This week’s parsha is D’varim– Deuteronomy– the first chapter of the last book of the Torah. Before I even read the contents of this week’s parsha, I realized the symbolic nature of my assignment. Just as D’varim is the last book of the Torah, Kerem was supposed to be my last summer as a chanicha. It was the beginning of a new chapter, a new story, a new path– for me and my fifty friends.
D’varim is about memory. In this first pasuk, Moshe stands before B’nei Yisrael and recounts to them their forty-year journey. He recalls the journey from Sinai through the great and fearsome desert; the sending of the spies and their appointment of the judges; their commitment to the mitzvot and their occasional sins; and all that they had achieved and experienced as a nation. He is preparing them for their entry into the Holy Land, reminding them of all that they had been through and everything they had accomplished. Moshe was prepping B’nei Yisrael for the promised land, sending them with a new leader– Joshua– into a land of new unknowns.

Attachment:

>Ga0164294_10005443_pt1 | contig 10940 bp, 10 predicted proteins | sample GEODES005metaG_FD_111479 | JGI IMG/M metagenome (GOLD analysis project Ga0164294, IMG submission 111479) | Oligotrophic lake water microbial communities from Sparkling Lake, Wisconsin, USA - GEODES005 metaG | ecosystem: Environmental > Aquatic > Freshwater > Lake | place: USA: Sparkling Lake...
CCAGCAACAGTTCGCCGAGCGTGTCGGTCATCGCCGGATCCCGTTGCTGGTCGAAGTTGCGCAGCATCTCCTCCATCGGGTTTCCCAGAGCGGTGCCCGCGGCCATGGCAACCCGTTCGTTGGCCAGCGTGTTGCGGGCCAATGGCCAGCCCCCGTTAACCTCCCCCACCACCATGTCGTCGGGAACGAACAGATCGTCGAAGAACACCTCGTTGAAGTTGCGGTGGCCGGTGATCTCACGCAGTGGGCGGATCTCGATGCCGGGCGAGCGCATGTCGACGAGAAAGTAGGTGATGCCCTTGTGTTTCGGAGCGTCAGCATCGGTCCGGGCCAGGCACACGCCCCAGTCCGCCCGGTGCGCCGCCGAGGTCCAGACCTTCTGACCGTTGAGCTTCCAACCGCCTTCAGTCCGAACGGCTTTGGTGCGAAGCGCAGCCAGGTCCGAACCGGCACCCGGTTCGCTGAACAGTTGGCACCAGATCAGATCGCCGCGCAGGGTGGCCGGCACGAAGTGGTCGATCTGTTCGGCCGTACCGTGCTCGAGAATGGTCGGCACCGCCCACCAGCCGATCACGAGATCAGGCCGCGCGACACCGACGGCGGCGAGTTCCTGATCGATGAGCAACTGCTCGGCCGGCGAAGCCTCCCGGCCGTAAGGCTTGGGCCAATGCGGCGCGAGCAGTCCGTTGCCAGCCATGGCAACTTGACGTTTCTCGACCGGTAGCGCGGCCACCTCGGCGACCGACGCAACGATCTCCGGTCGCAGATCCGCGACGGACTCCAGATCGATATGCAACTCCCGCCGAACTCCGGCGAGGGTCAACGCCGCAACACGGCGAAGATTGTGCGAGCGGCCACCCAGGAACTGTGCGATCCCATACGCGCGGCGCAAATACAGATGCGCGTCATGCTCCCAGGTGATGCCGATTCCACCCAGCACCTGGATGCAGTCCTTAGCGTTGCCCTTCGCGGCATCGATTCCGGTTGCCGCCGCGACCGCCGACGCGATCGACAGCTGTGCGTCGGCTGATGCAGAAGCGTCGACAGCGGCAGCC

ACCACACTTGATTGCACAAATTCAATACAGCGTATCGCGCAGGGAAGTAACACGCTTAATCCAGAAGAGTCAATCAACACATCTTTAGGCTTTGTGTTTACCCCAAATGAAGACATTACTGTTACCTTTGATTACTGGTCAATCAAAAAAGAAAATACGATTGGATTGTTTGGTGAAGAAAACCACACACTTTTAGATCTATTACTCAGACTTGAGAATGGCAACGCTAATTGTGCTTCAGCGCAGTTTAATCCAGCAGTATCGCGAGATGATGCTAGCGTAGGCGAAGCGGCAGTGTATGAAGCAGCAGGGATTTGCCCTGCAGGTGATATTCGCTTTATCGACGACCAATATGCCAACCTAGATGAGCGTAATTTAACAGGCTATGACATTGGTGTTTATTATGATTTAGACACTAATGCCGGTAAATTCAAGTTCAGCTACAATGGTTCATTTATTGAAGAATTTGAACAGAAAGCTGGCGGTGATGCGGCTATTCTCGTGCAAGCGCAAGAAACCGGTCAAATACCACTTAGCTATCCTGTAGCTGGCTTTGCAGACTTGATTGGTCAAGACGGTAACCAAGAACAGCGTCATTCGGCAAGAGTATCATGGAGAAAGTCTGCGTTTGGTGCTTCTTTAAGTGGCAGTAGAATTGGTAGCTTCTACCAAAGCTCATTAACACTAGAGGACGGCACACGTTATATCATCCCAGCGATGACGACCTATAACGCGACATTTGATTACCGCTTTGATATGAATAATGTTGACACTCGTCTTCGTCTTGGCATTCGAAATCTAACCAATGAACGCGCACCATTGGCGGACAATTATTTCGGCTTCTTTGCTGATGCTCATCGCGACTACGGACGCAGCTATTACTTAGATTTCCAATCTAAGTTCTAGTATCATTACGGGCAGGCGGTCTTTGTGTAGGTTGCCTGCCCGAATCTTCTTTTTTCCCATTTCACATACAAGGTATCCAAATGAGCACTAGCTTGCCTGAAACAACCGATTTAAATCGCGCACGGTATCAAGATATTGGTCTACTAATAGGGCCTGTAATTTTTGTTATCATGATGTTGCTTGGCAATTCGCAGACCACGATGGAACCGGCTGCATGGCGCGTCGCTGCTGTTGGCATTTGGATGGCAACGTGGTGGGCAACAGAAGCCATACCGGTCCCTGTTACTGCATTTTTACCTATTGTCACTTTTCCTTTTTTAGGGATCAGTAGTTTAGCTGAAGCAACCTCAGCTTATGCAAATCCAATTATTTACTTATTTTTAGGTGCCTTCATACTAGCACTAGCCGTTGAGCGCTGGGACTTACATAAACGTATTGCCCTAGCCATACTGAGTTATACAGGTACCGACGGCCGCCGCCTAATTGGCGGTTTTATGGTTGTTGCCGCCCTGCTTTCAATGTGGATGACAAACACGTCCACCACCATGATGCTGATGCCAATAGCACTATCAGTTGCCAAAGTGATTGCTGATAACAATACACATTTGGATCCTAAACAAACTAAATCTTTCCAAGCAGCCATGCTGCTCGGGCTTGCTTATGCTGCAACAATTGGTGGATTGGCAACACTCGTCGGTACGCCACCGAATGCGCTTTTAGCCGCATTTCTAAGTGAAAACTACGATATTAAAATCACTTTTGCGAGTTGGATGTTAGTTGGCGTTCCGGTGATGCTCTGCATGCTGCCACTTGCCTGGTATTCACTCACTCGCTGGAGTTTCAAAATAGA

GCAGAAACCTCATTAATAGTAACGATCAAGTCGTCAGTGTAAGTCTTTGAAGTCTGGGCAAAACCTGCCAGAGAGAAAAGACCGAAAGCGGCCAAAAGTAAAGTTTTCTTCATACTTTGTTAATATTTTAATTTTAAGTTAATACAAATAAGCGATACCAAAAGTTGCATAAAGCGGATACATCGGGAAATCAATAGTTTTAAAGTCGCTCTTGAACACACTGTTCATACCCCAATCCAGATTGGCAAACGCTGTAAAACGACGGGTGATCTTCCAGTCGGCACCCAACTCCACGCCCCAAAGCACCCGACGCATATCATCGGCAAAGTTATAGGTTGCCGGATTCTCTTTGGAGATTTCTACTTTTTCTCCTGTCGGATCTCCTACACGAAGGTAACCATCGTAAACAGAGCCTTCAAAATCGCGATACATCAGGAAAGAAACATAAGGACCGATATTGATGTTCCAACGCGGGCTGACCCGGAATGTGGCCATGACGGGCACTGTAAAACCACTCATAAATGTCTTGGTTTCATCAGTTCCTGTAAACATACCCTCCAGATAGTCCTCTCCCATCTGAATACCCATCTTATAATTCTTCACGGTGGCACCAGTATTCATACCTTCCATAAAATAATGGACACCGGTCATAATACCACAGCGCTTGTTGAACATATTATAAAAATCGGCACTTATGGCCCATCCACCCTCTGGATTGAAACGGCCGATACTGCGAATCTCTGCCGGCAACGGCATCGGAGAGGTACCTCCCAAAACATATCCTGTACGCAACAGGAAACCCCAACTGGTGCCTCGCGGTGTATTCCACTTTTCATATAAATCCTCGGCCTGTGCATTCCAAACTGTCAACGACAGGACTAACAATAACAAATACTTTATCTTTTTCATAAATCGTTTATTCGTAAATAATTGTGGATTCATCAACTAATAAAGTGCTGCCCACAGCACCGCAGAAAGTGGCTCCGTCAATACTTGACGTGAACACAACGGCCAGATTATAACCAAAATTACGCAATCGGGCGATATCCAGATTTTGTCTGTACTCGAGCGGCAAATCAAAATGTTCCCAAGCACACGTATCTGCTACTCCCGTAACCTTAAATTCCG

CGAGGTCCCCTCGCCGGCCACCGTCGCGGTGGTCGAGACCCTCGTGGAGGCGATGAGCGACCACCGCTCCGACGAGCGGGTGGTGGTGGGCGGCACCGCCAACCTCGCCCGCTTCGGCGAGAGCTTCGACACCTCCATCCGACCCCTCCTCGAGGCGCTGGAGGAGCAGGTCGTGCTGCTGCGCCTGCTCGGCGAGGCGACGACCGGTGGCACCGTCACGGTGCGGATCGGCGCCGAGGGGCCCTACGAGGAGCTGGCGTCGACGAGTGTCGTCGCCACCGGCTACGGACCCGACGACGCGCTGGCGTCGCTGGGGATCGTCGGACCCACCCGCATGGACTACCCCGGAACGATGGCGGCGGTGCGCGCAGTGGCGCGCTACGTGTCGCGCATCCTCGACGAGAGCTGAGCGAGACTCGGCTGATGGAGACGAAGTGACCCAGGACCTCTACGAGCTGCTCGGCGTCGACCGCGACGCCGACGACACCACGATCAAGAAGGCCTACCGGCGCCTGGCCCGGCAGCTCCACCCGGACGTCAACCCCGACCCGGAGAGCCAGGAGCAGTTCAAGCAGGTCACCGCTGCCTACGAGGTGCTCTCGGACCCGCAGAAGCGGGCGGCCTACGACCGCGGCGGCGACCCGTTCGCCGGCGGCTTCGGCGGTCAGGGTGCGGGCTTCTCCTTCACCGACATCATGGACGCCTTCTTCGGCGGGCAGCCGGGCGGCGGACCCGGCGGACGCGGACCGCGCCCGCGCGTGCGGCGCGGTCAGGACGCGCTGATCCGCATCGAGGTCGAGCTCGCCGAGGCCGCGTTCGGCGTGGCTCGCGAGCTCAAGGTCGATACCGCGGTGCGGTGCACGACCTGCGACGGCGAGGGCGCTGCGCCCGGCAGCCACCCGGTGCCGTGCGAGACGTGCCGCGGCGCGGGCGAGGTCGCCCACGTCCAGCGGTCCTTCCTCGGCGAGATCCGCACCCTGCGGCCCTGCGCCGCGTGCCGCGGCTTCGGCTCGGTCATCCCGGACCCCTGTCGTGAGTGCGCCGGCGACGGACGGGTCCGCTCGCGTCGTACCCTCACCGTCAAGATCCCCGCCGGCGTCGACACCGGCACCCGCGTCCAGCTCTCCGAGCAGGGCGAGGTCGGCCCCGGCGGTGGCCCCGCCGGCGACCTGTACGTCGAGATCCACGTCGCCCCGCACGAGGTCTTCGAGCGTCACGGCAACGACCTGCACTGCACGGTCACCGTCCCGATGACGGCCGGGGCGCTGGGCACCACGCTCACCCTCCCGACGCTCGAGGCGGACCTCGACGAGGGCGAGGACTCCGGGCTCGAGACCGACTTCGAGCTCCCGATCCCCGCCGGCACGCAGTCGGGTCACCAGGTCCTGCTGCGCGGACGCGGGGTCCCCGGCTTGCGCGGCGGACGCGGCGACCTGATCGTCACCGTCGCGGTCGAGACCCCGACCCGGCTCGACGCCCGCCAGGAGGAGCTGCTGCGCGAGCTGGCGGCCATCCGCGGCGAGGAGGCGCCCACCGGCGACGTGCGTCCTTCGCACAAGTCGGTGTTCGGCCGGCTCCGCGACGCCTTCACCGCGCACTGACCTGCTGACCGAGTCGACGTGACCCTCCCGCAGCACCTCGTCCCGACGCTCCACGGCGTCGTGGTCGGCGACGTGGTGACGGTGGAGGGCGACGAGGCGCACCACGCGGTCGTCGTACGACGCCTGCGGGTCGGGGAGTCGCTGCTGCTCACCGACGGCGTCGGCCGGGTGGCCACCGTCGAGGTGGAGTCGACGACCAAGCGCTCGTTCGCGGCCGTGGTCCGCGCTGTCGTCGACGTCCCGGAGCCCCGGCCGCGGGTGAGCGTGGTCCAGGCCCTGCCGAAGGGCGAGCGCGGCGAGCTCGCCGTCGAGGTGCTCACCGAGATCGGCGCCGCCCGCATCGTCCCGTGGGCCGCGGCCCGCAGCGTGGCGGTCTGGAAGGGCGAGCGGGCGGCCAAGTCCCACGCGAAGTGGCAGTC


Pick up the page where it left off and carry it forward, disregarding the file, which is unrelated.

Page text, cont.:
Imagine how scared and nervous B’nei Yisrael was to enter an unknown land and start a new chapter as a people. This similar kind of nervousness came over me at the beginning of the COVID-19 pandemic. I was terrified to think about a summer without going to camp. I couldn’t imagine being apart from the wonderful kehillah that has been my second home for the past eight summers. Just like B’nei Yisrael, we have been thrown into this journey of uncharted waters— and as a group we must come together to support and love one another. As a Kerem chanica, this role was especially challenging, but my friends and I have found ways to laugh over zoom and make memories. Hopefully next summer we will be back together in person, but until then, we can continue to be a source of light and energy during these challenging times.